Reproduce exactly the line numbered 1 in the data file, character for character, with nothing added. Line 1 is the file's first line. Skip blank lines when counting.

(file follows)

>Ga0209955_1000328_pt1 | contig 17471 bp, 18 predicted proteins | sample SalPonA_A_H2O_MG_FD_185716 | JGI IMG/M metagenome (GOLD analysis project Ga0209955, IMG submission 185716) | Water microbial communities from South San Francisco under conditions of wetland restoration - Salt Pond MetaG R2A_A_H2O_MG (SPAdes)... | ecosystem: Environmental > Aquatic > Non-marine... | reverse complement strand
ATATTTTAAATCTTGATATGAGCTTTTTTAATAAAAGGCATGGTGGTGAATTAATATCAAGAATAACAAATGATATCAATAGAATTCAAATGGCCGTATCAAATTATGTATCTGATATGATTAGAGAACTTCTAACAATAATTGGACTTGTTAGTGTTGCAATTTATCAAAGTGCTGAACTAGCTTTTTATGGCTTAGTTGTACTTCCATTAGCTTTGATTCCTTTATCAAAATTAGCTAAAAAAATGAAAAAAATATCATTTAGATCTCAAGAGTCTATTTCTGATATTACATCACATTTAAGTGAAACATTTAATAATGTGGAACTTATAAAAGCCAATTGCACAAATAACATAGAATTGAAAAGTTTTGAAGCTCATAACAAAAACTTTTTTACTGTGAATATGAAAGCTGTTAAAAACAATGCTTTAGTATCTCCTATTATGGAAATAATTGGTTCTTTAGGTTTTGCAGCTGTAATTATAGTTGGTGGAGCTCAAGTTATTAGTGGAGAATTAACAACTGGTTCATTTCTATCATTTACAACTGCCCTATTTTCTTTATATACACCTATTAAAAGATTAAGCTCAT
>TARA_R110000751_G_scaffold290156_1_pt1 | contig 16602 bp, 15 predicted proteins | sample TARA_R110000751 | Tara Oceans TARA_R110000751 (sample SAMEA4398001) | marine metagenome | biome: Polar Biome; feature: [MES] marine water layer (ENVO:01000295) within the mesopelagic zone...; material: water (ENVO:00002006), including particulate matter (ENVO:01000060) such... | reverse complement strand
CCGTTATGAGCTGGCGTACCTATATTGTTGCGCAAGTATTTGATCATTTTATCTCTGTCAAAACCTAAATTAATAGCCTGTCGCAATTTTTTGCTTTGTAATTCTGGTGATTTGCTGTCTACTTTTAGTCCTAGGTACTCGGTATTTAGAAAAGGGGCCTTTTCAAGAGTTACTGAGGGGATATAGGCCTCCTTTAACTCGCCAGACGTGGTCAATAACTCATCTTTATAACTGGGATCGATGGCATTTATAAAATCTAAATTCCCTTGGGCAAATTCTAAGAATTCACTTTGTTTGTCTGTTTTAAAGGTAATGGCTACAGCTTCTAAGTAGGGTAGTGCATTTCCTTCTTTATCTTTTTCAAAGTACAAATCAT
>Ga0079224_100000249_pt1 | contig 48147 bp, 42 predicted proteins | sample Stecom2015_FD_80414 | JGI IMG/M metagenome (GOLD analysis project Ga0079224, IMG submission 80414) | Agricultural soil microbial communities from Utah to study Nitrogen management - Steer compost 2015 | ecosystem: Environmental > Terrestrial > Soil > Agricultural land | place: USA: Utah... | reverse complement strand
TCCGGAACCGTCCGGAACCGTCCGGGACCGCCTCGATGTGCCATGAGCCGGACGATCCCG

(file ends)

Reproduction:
>Ga0209955_1000328_pt1 | contig 17471 bp, 18 predicted proteins | sample SalPonA_A_H2O_MG_FD_185716 | JGI IMG/M metagenome (GOLD analysis project Ga0209955, IMG submission 185716) | Water microbial communities from South San Francisco under conditions of wetland restoration - Salt Pond MetaG R2A_A_H2O_MG (SPAdes)... | ecosystem: Environmental > Aquatic > Non-marine... | reverse complement strand